Daniel Pidgeon, ERS, for Zondits
Stephen Lacy, the editor-in-chief of GreenTech Media, sat down with Shayle Kahn, Senior VP of GTM Research for a special podcast on the solar industry’s record-setting 2016. The 36-minute podcast is worth the listen, but we’ve summarized some of the highlights here:
America’s solar market nearly doubled in size last year, for a whopping 95% growth rate from 2015 to 2016. This is the most rapid growth rate the solar market has seen to date. In 2016, 14.6 gigawatts dc of solar were installed, and the total of individual US installations rose to over 1.3 million individual. In addition, solar was the single largest source of new electricity generating capacity (not generation), beating natural gas, coal, and wind. This is the first time that solar has reached this milestone.
2016 also showed a 19% increase in the residential market, a 49% increase the nonresidential market, and a 145% increase in the utility-scale market – proving that the utility-scale solar market is still the driving factor behind the massive growth pattern (at 72% of the entire solar market). Utility saw this unprecedented growth for two major reasons: 1) utility-scale solar is finally becoming more cost-competitive and 2) the solar investment tax credit (ITC) was expected to expire at the end of 2016, forcing projects to meet the year-end contracting deadline. Fortunately, the solar ITC successfully achieved a multiyear extension, which should lead to more growth in the future.
Despite the multiyear extension for the ITC, Kahn says to be cautious about drawing too many conclusions from these 2016 numbers. In his mind, the 2016 solar year was largely driven by policy phenomenon, creating a growth pattern that cannot be expected to repeat. The top two drivers of utility-scale growth are: 1) The California Renewable Portfolio Standard (RPS) and 2) The Public Utility Regulatory Policies Act (PURPA). The California RPS has reached its utility targets for the next few years, suggesting that growth may slow in the next couple of years. In addition, PURPA is federally mandated, and so it is something to watch closely with the new administration. Kahn believes that the California RPS and PURPA won’t drive utility-scale solar forever. Therefore, continuing the learning curve and decreased costs with more readily available financing will be important for continued utility-scale growth.
After growing 50% each year for the previous 4 years, the residential solar market only grew 19% in 2016. The biggest market, California, only grew 5% last year, with smaller installers now taking a greater market share. Two notable states are Texas, which more than doubled, and Pennsylvania, which grew five-fold in 2016.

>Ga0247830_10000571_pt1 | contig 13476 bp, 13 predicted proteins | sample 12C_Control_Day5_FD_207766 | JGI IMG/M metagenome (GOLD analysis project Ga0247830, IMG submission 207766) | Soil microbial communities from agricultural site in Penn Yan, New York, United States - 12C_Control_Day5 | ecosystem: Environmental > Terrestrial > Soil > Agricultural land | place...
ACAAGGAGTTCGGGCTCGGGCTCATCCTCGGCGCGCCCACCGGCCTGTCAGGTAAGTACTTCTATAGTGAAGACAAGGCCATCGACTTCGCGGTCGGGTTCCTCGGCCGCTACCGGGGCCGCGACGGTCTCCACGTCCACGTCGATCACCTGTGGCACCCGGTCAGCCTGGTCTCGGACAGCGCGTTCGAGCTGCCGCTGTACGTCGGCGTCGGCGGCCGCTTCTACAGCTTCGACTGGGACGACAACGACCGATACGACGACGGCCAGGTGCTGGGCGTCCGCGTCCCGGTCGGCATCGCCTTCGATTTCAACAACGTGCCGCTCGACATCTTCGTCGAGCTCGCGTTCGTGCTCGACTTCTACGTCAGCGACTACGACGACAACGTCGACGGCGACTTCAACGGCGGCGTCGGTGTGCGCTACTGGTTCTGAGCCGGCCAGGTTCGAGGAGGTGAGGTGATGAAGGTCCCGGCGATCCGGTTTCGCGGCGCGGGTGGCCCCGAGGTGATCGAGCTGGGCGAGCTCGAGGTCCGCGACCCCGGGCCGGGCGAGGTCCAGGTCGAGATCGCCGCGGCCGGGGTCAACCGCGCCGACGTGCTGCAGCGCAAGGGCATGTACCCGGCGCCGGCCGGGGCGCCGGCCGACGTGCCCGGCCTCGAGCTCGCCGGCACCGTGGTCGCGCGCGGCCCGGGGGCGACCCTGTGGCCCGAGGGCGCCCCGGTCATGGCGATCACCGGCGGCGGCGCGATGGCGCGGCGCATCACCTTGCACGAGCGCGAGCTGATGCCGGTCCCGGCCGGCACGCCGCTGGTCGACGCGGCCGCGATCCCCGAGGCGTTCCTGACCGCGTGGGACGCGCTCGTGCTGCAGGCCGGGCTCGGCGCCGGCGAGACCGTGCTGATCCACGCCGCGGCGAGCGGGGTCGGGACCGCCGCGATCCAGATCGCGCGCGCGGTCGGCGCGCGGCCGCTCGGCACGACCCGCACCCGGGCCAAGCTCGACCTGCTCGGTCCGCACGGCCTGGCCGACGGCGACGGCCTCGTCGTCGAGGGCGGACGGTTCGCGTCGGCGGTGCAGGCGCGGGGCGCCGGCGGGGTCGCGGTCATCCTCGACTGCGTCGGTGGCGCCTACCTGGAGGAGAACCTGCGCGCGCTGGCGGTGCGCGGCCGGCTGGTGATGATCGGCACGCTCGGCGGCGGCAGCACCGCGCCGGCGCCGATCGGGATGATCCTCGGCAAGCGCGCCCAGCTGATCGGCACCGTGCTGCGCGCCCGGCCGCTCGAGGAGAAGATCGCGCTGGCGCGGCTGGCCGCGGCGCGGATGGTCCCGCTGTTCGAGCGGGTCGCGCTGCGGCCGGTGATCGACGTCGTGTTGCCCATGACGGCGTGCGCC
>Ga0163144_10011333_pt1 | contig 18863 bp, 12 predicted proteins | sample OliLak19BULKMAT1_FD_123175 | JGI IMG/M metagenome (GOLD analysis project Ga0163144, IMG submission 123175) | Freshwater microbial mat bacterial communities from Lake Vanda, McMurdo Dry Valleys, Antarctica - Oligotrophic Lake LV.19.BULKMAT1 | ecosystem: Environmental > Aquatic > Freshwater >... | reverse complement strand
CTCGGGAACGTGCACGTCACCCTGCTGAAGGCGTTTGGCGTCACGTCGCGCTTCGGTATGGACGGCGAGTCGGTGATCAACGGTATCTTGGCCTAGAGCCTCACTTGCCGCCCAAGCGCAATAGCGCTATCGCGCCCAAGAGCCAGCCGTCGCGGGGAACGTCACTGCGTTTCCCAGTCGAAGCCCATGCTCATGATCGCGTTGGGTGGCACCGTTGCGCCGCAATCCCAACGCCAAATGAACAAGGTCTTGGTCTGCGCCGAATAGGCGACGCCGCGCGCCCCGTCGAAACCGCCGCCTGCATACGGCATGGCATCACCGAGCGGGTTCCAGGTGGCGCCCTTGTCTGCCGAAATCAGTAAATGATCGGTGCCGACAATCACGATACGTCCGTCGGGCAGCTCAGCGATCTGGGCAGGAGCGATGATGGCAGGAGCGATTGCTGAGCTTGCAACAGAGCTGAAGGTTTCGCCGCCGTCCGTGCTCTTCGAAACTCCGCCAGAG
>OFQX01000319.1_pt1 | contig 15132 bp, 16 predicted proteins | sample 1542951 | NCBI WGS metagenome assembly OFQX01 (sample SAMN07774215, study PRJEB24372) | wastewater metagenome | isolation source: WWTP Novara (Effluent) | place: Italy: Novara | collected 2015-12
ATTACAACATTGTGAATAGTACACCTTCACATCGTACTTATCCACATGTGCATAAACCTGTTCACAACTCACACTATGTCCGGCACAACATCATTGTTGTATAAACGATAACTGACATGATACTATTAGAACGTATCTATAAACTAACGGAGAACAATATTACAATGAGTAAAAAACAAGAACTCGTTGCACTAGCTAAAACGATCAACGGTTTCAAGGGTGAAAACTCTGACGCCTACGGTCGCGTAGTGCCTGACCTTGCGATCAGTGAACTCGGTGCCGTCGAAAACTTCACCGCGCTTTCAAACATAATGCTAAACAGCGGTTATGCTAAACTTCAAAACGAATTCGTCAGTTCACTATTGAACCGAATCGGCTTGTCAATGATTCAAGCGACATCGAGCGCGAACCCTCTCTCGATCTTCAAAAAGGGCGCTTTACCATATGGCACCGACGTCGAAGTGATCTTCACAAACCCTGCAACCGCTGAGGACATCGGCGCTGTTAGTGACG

There are two sides to the coin in analyzing the residential market’s recent struggles after it appeared to be this rocket ship of growth. First, companies like Solar City, Sunrun, and Vivant, which together make up more than half of the residential market, may have slowed their cash flow by deliberately slowing their growth. Second, these decisions by these companies could also be a function of what’s happening in the market (where high-solar states are running out of room to grow, and so they are forced to dial back their growth ambitions). The hope for residential solar is for California not to drive half the market anymore. There is growth to be had in states like Texas, Florida, and Pennsylvania – populous states with an undertargeted residential market.
The commercial sector, as Kahn put it, is consistently the hardest market to succeed in. Kahn states several reasons why this market takes just a small slice of the pie: it is still difficult to obtain credit scores for small-business owners, transaction costs remain high, and financing is not readily available. Large commercial and community solar growth is the main reason for the commercial solar growth rate of 49% last year. Kahn thinks that one of the commercial sector companies will finally get this market down to a science so that the smaller commercial projects can finally flourish.
Solar generation is now approaching 2% of all electricity generation in the US, after passing 1% just last year. When asked if we are on the path of exponential growth, Kahn quickly replied no. However, he emphasized that this is not bad news. Is exponential growth realistic? Probably not. But, we are experiencing continued meaningful growth to hit 250 gigawatts by the next decade. Costs continue to fall (with little indication that it’s going to level off), while the cost of electricity continues to rise (broadly speaking), creating more opportunities for solar to enter the market.
The big questions moving forward are: What is solar’s contribution to peak capacity reduction? Is solar reducing that peak? Does impact on load lead to impact on greenhouse gas emissions through the use of solar? These are the big-picture questions that Kahn and others are trying to answer. The Solar Market Insight report containing analysis and forecasting will be released on March 9. This will be a more in-depth look at the solar market over the past year, and it should address the future of the solar industry.